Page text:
Apple has postponed the rollout of its proposed driver’s license and users’ ID cards to its Wallet App. The scheduled rollout would have been part of the new iOS 15 which is in iPhone 13 smartphone models, but it is now postponed to 2022.
According to the company’s news release during its worldwide developers’ conference, integrating driver’s licenses and ID cards into Apple’s Wallet app would have enabled iPhone users to store the documents on their smartphones. With the documents stored on the latest iPhone models, users traveling to other states can easily scale security checkpoints and airport protections by simply flashing their driver’s licenses and other IDs from their phones.
There is a QR code that can be scanned on the app, and users can easily pass through security checks at public places with ease. The Wallet app is also planned to secure digital house keys as well as car keys and even workplace badges for accessing public buildings. These innovations which have been slated to be released next year will enable iPhone users to clear security faster at any point. It also increases the security of cars, buildings, and other personal assets since they feature digital tokens.
“Starting in participating US states, add your ID to Wallet for use when you travel,” Apple wrote. “With a tap of your iPhone or paired Apple Watch, you’ll be able to securely present your ID to speed through TSA security checkpoints. Presenting your identification is easy and secure with Face ID or Touch ID. Driver’s licenses and state IDs in Wallet take full advantage of the privacy and security built into iPhone and Apple Watch.”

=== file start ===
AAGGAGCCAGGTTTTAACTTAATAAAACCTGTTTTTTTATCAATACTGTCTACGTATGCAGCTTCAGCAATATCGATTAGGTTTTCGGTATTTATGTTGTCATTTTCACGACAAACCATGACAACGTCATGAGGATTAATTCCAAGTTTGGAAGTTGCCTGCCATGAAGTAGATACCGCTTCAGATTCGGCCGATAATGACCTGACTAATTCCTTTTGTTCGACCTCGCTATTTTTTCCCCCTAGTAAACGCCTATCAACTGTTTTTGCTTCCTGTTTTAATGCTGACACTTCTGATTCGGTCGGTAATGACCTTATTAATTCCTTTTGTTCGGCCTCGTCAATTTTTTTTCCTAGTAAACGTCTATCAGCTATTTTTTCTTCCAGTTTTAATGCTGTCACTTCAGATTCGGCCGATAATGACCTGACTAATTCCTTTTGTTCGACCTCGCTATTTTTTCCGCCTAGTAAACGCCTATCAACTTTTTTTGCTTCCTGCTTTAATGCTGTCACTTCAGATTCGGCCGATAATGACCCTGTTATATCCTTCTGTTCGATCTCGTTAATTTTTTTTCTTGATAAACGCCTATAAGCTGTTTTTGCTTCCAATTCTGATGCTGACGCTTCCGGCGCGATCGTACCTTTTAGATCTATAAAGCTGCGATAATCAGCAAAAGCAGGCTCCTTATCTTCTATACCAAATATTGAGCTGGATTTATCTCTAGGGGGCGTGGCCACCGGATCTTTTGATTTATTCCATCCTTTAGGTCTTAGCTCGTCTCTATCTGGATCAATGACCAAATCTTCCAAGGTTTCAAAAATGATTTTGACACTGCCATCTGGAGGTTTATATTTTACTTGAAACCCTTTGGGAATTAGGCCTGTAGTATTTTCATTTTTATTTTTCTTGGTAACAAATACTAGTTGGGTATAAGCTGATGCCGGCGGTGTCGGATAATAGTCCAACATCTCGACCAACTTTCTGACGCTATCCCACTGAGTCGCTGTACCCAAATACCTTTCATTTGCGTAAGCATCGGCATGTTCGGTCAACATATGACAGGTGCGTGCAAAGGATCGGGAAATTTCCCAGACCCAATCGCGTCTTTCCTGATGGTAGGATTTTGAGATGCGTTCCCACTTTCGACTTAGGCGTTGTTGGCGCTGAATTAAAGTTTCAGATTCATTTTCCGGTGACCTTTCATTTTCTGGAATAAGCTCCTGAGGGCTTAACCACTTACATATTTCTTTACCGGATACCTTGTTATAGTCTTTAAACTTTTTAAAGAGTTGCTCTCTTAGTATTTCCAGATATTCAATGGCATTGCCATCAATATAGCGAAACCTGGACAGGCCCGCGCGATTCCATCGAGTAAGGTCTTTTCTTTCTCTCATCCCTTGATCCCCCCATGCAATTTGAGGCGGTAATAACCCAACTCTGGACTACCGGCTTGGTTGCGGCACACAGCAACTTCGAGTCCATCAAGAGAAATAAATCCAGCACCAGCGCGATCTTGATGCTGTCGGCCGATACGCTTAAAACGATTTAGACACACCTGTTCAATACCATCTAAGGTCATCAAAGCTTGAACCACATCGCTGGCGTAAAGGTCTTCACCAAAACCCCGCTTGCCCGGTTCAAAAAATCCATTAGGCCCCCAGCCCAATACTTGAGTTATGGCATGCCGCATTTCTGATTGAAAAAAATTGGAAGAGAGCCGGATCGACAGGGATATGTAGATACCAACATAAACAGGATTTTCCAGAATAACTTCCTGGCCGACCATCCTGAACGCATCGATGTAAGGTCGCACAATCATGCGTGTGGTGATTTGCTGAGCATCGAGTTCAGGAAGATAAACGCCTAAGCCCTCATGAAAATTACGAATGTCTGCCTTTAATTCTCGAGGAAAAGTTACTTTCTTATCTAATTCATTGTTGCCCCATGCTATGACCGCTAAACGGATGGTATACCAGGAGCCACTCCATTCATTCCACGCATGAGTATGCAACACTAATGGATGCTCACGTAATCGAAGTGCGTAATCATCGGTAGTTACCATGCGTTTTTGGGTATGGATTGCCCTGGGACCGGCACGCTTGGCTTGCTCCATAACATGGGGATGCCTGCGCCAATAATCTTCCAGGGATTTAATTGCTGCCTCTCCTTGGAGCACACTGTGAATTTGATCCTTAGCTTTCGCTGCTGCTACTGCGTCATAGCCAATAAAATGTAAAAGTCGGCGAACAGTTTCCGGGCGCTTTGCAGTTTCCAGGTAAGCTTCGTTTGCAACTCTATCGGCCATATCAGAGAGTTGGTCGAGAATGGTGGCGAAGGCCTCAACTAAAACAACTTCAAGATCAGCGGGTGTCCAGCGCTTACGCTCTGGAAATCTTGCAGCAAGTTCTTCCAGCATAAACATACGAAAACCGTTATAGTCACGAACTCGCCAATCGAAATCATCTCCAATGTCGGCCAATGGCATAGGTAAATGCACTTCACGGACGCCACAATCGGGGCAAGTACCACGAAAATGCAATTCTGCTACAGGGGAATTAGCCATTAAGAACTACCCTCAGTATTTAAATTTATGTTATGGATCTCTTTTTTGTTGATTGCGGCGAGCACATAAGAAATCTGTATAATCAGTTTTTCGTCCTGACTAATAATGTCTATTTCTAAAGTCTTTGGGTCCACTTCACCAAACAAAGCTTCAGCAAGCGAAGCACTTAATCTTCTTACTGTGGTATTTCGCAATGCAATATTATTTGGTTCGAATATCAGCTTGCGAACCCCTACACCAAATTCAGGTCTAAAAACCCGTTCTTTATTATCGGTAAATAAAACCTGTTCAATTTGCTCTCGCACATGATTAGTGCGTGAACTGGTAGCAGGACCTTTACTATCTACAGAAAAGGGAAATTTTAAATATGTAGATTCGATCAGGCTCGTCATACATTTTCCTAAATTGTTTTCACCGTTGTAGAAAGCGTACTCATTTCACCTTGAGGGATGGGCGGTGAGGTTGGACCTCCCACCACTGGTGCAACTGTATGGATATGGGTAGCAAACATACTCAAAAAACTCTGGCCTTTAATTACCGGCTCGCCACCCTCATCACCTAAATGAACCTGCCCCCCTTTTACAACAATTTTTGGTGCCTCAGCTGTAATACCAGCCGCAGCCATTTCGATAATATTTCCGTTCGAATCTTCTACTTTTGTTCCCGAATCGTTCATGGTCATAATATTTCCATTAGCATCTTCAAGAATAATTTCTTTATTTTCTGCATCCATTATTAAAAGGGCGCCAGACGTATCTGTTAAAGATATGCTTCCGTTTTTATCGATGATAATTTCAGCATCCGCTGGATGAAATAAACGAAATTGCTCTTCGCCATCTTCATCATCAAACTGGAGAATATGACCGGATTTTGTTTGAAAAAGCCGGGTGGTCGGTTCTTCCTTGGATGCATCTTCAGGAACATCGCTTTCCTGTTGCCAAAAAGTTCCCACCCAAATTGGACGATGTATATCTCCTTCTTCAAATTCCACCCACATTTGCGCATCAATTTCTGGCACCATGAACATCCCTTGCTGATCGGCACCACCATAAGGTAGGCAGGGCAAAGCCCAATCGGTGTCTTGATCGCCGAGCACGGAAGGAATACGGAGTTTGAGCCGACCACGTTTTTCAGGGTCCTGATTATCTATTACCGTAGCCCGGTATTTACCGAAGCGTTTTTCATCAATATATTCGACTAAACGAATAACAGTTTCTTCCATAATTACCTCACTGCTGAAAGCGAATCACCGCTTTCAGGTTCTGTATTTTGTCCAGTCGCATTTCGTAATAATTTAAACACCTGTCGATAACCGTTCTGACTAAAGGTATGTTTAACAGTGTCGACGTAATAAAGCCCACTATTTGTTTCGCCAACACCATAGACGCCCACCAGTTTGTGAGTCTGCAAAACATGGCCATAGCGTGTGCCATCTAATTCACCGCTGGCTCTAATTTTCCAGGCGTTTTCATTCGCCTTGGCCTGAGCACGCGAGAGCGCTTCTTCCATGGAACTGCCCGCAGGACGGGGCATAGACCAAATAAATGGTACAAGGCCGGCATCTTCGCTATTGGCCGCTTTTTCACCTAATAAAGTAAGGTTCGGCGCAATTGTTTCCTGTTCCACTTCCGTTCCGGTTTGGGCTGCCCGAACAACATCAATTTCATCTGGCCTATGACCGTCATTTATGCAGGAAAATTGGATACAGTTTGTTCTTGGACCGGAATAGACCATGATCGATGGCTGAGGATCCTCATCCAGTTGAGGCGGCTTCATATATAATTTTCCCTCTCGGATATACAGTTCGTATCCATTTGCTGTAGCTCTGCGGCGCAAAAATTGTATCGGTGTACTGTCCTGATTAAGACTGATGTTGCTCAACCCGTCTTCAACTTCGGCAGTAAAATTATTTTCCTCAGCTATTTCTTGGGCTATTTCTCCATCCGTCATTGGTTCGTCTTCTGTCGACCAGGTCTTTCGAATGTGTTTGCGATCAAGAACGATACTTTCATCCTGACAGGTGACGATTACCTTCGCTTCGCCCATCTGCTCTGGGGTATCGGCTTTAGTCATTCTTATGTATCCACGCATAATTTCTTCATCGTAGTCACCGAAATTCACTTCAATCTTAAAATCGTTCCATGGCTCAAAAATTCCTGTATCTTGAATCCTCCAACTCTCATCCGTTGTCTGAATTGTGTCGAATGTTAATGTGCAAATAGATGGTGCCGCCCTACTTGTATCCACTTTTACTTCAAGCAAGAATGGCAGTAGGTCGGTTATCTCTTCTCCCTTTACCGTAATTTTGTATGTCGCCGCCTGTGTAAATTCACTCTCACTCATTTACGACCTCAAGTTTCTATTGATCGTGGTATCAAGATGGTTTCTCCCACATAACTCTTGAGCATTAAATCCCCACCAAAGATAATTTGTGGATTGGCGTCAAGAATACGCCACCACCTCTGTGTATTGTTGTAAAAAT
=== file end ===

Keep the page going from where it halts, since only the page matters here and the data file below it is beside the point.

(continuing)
The problem, however, is that not all potential users would trust Apple enough to release their personal details for storage online. There is no debating the fact that Apple takes the security of users security and has layers of security checks in place, but not everyone would want to store their security details on Apple’s portals.
Apple however makes it clear that in the event that a user loses their phone, they can remotely wipe off all details on their devices to protect themselves. The ability to erase iPhone data remotely is assuring if smartphones are lost, but some people would rather not take the risk in the first place. Some people are late adopters and would want to see how the experience pan out with other users before trying it themselves.
Apple said the feature will roll out in eight states first before extending to the others. These are Arizona, Georgia, Connecticut, Iowa, Kentucky, Maryland, Oklahoma, and Utah.